Buying a Home: Is it possible to include extra funds for renovations in a loan for a new house?

Two little-known home renovation mortgage programs offer solutions for buyers and homeowners who want to renovate.

Fannie Mae and the Federal Housing Administration have home renovation mortgage programs that allow buyers to borrow based on what the house is expected to be worth after the home rehab is completed. Homeowners can also use both programs to refinance their existing mortgage plus the renovation costs into one loan.

FHA’s 203(k) program and Fannie’s HomeStyle Renovation Mortgage have been around for years. In the old days — when most borrowers could easily get second mortgages or generous credit lines to pay for renovations — these loans weren’t as appealing as they are today.

Demand for this type of loan surged in the aftermath of the housing crisis, when borrowers saw them as a way to buy and renovate distressed properties. Even though demand for rehabilitation loans is up, many borrowers are not aware of the programs, or else they think they are too complicated. But they aren’t as complicated as they seem.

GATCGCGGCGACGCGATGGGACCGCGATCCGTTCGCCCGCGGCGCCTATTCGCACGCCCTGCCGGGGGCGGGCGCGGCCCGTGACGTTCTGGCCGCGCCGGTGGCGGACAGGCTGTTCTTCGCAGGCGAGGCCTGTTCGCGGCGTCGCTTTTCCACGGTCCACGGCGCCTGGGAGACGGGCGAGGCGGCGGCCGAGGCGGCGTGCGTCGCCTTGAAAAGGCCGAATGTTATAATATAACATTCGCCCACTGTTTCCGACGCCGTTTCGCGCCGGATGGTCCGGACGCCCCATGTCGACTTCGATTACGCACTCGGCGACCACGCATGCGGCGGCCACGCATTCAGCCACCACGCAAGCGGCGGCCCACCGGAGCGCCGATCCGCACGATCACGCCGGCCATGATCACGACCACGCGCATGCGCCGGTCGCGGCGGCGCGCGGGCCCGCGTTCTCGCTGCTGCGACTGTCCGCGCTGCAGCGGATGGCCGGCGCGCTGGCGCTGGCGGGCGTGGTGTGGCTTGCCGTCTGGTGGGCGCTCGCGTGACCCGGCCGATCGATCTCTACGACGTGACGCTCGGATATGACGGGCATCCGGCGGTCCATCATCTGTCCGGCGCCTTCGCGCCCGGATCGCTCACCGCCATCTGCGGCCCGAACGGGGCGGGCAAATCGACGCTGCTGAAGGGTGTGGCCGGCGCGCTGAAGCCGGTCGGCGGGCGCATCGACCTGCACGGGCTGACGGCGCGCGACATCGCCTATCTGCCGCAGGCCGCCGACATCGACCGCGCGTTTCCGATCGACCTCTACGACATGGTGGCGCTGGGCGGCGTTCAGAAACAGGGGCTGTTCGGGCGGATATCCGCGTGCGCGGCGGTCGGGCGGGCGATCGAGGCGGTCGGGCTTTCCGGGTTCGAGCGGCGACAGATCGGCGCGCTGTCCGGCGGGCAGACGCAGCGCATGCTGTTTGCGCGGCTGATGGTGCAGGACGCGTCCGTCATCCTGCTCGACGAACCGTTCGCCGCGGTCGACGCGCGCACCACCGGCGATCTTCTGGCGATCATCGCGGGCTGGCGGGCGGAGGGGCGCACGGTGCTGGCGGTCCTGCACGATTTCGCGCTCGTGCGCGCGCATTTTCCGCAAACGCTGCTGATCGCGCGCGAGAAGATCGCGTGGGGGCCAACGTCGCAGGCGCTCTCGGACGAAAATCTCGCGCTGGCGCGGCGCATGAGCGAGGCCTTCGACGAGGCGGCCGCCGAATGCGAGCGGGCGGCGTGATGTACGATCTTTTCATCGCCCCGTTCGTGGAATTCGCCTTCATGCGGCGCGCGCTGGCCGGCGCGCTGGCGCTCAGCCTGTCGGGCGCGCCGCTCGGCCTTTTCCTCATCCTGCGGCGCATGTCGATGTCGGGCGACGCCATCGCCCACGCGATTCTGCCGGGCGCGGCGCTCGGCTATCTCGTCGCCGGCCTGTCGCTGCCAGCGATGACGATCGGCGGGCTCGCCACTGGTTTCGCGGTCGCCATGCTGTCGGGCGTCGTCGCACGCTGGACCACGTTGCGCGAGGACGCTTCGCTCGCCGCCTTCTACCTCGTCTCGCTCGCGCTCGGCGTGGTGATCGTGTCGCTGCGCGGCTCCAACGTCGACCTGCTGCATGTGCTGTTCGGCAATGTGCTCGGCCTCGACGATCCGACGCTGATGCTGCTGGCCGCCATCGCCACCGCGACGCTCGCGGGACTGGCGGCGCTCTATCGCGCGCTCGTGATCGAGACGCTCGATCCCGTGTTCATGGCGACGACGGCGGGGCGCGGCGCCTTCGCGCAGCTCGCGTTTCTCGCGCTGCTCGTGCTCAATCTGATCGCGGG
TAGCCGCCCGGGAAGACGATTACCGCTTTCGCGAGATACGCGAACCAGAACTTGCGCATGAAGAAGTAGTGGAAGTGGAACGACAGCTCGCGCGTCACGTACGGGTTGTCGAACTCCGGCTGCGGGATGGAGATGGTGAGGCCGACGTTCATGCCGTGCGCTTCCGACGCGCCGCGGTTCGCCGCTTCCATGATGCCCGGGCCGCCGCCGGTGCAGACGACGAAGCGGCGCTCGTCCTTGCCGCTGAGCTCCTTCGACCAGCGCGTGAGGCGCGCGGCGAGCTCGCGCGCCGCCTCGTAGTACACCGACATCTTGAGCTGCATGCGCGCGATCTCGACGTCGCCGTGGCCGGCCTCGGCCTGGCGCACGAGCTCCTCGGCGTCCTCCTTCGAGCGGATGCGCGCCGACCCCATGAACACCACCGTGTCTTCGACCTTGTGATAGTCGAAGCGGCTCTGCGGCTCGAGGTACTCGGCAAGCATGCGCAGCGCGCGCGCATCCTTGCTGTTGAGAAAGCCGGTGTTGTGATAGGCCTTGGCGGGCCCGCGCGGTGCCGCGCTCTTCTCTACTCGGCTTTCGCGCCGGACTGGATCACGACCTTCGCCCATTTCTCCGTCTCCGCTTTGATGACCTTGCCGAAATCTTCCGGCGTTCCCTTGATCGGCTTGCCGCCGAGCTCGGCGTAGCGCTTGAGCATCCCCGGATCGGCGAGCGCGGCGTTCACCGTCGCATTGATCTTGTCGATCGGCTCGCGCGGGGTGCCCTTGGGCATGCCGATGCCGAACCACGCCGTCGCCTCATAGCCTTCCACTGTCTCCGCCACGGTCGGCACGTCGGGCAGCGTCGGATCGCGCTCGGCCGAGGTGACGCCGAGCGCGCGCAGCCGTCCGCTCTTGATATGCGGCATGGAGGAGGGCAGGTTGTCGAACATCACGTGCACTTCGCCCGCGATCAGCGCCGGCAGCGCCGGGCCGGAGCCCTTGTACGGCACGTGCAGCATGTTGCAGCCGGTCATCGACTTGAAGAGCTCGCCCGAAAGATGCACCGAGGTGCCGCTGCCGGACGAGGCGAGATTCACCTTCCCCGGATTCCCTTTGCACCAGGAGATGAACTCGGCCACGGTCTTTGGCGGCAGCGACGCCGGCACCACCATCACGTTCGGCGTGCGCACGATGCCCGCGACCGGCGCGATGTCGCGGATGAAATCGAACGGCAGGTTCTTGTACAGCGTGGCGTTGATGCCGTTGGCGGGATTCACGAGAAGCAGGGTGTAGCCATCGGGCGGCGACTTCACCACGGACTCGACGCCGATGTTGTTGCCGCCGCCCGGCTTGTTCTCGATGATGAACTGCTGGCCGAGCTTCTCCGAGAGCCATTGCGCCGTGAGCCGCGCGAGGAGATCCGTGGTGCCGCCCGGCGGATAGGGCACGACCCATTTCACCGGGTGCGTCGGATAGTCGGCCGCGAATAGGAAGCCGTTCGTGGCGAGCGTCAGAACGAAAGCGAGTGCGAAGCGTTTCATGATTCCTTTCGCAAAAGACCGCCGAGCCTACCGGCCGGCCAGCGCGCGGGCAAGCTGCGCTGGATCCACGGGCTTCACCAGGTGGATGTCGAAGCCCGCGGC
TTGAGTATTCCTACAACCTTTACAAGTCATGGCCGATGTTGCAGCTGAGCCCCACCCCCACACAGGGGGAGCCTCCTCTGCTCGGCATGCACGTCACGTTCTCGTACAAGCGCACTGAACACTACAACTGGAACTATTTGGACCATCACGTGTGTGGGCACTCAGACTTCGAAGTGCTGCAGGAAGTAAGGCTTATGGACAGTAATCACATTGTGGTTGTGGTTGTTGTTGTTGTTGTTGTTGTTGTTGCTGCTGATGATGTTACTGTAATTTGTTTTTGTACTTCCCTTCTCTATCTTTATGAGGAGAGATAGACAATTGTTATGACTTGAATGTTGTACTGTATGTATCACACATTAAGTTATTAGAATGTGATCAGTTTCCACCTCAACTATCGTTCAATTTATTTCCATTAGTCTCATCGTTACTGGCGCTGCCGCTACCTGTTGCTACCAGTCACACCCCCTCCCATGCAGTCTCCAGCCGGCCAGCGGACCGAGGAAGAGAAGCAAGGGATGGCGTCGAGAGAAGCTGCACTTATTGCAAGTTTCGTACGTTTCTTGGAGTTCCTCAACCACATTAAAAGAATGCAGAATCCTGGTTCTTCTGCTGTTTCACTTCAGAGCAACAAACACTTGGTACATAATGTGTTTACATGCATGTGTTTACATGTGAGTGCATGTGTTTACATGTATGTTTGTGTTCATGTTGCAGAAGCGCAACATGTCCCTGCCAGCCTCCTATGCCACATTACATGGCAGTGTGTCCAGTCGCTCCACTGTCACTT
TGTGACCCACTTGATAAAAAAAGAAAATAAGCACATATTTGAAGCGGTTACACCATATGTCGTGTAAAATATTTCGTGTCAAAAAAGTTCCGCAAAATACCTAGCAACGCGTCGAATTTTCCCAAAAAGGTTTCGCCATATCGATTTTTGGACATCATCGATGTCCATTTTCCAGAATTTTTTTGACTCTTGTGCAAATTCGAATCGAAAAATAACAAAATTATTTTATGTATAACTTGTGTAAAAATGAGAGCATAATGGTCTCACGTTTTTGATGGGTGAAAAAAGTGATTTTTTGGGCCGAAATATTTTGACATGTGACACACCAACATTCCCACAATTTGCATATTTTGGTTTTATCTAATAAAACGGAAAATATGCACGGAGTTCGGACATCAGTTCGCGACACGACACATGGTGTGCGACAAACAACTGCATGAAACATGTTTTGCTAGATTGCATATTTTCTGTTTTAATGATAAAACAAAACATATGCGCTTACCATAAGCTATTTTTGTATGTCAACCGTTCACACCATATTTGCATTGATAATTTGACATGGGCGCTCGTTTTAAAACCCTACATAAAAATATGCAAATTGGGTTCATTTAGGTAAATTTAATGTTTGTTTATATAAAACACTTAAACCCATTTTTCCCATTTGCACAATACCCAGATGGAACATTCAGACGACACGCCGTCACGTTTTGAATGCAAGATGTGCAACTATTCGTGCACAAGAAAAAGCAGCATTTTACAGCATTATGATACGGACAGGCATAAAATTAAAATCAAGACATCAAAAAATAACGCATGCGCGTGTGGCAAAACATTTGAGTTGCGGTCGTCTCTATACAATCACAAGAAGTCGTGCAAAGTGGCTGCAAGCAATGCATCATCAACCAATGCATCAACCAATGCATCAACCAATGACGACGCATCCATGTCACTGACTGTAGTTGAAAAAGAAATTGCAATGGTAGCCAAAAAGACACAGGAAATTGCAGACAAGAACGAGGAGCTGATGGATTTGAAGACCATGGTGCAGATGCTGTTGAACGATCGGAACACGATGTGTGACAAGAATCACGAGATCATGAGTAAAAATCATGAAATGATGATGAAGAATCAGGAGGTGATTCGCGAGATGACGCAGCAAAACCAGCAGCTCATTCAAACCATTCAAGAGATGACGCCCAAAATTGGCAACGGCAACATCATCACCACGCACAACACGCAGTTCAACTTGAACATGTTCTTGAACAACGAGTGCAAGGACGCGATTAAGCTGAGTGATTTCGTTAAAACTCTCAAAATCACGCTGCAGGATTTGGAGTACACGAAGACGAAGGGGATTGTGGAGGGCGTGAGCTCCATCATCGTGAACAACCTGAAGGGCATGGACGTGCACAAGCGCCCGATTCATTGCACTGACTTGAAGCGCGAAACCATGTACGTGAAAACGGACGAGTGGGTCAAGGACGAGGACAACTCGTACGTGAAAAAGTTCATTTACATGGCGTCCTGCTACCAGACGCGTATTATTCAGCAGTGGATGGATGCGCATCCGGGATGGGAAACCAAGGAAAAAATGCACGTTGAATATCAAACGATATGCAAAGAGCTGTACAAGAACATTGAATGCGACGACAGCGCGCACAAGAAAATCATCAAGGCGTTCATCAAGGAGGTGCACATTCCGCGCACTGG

Unlike credit lines, these renovation loans require borrowers to prove that the money was spent on the house. In the standard FHA 203(k) program, the borrower hires a consultant to assess the construction plan and to perform an inspection before each draw is made. A “draw” happens when a portion of the money is disbursed to the contractor. Borrowers have up to six months to finish the project and are allowed up to five draws. The HomeStyle program does not require a consultant to monitor the work, only an initial and final inspection.

These types of loans give the borrower more than just the amount needed to purchase the property, but enough to let them repair or update the property to make it comfortable. This allows for the homebuyer to purchase an available home with relative ease, regardless of the condition, and fix it with the money allotted by the loan. 

- Moore